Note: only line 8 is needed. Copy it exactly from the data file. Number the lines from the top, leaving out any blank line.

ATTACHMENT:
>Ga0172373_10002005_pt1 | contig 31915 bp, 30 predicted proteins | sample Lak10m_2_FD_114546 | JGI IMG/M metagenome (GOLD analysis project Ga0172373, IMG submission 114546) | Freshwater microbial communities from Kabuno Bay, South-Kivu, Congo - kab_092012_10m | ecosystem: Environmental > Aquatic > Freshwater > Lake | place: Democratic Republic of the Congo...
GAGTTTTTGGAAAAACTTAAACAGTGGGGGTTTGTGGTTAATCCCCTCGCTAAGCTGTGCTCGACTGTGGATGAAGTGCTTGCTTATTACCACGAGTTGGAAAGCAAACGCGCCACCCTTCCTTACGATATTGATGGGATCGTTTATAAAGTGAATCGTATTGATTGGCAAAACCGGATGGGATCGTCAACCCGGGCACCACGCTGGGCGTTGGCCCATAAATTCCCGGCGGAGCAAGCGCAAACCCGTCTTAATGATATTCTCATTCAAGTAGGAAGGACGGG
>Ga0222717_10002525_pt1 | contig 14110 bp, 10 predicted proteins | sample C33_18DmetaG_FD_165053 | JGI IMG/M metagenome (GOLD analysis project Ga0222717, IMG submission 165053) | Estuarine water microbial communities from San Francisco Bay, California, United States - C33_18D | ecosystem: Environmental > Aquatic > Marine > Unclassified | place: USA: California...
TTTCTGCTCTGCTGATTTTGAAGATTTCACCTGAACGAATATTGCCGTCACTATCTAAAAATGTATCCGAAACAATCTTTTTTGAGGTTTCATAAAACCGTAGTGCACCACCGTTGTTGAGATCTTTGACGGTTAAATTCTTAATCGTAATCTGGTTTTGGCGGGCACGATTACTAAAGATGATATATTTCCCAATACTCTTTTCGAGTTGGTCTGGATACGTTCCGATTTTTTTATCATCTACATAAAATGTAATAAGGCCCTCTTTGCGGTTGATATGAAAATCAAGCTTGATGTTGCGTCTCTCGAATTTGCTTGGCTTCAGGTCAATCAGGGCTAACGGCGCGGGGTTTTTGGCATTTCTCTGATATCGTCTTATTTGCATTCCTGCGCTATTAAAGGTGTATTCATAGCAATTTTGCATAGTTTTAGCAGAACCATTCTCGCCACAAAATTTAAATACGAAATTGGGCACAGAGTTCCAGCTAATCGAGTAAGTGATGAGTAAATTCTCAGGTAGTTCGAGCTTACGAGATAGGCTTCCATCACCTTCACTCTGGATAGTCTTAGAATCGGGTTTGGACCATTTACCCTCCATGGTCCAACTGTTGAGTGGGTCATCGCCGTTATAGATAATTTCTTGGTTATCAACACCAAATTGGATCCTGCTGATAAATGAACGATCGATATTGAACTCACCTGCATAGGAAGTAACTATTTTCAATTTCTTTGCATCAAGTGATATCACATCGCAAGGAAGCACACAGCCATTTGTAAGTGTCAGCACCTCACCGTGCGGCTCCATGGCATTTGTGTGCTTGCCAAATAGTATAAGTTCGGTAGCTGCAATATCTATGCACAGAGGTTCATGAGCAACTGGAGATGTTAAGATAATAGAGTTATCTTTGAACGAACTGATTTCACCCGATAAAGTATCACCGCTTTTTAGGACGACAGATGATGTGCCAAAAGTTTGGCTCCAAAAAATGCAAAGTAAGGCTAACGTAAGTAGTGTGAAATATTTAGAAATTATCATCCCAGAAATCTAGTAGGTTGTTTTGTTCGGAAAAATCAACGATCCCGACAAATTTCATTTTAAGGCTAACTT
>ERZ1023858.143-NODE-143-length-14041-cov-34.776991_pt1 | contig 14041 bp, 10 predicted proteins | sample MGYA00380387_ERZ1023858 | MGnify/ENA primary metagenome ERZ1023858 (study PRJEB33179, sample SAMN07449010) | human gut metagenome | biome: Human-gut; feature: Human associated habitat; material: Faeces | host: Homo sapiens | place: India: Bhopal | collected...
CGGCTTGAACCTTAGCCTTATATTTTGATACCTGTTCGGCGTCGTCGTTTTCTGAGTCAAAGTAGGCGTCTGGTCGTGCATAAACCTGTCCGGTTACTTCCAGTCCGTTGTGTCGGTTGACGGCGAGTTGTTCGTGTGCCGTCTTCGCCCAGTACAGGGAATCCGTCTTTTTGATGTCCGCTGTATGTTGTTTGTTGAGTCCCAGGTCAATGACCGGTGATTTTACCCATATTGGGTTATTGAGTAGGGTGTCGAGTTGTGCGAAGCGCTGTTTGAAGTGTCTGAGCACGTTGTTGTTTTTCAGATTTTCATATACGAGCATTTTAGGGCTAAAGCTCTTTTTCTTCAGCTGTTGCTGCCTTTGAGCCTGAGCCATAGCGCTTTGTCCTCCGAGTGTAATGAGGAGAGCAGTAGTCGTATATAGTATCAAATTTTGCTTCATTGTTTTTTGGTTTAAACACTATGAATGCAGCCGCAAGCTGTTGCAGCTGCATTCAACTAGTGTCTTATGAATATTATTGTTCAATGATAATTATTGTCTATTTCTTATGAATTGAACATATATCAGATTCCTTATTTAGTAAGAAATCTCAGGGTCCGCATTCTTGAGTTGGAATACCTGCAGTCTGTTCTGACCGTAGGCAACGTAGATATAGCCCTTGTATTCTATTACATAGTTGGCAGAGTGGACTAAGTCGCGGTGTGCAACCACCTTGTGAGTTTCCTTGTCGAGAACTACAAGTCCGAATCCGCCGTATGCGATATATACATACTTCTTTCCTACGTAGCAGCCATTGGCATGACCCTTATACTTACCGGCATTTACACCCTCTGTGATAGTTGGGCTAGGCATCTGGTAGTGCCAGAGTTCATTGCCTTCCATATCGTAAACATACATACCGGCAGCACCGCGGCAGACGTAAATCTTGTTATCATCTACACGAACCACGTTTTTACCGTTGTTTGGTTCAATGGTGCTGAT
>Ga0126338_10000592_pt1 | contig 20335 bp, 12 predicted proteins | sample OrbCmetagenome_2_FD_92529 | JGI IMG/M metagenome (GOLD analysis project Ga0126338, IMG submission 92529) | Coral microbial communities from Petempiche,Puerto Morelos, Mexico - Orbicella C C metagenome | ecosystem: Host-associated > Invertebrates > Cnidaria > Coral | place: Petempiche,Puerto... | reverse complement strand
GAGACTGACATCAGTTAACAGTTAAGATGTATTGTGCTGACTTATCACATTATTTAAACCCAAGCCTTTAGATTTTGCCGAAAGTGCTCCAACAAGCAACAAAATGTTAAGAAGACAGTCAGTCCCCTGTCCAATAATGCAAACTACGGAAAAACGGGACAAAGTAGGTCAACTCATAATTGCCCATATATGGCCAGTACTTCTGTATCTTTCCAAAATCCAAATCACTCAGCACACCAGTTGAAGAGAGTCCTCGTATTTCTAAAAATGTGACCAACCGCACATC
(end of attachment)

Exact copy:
GAGACTGACATCAGTTAACAGTTAAGATGTATTGTGCTGACTTATCACATTATTTAAACCCAAGCCTTTAGATTTTGCCGAAAGTGCTCCAACAAGCAACAAAATGTTAAGAAGACAGTCAGTCCCCTGTCCAATAATGCAAACTACGGAAAAACGGGACAAAGTAGGTCAACTCATAATTGCCCATATATGGCCAGTACTTCTGTATCTTTCCAAAATCCAAATCACTCAGCACACCAGTTGAAGAGAGTCCTCGTATTTCTAAAAATGTGACCAACCGCACATC